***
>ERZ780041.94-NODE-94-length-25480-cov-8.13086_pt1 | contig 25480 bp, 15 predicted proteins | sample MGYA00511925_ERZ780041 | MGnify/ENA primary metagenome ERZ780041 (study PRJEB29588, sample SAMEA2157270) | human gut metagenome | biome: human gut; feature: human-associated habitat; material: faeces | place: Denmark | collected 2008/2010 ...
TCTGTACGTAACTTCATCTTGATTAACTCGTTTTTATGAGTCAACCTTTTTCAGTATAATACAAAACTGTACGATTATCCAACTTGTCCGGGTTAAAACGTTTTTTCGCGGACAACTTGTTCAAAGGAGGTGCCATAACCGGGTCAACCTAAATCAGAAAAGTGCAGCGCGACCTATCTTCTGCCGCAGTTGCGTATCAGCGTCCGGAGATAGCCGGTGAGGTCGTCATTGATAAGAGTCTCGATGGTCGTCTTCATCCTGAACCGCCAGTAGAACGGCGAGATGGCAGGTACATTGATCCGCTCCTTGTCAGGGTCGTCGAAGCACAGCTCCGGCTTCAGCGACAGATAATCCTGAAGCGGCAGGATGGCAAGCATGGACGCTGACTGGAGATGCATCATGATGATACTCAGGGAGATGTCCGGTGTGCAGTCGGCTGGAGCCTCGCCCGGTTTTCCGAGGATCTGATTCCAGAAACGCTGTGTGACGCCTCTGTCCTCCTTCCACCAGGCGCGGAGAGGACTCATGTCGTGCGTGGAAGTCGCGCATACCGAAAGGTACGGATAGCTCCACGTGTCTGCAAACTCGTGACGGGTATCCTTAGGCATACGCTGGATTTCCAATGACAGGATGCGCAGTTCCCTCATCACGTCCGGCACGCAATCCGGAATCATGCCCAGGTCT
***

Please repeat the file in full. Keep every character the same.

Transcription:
>ERZ780041.94-NODE-94-length-25480-cov-8.13086_pt1 | contig 25480 bp, 15 predicted proteins | sample MGYA00511925_ERZ780041 | MGnify/ENA primary metagenome ERZ780041 (study PRJEB29588, sample SAMEA2157270) | human gut metagenome | biome: human gut; feature: human-associated habitat; material: faeces | place: Denmark | collected 2008/2010 ...
TCTGTACGTAACTTCATCTTGATTAACTCGTTTTTATGAGTCAACCTTTTTCAGTATAATACAAAACTGTACGATTATCCAACTTGTCCGGGTTAAAACGTTTTTTCGCGGACAACTTGTTCAAAGGAGGTGCCATAACCGGGTCAACCTAAATCAGAAAAGTGCAGCGCGACCTATCTTCTGCCGCAGTTGCGTATCAGCGTCCGGAGATAGCCGGTGAGGTCGTCATTGATAAGAGTCTCGATGGTCGTCTTCATCCTGAACCGCCAGTAGAACGGCGAGATGGCAGGTACATTGATCCGCTCCTTGTCAGGGTCGTCGAAGCACAGCTCCGGCTTCAGCGACAGATAATCCTGAAGCGGCAGGATGGCAAGCATGGACGCTGACTGGAGATGCATCATGATGATACTCAGGGAGATGTCCGGTGTGCAGTCGGCTGGAGCCTCGCCCGGTTTTCCGAGGATCTGATTCCAGAAACGCTGTGTGACGCCTCTGTCCTCCTTCCACCAGGCGCGGAGAGGACTCATGTCGTGCGTGGAAGTCGCGCATACCGAAAGGTACGGATAGCTCCACGTGTCTGCAAACTCGTGACGGGTATCCTTAGGCATACGCTGGATTTCCAATGACAGGATGCGCAGTTCCCTCATCACGTCCGGCACGCAATCCGGAATCATGCCCAGGTCT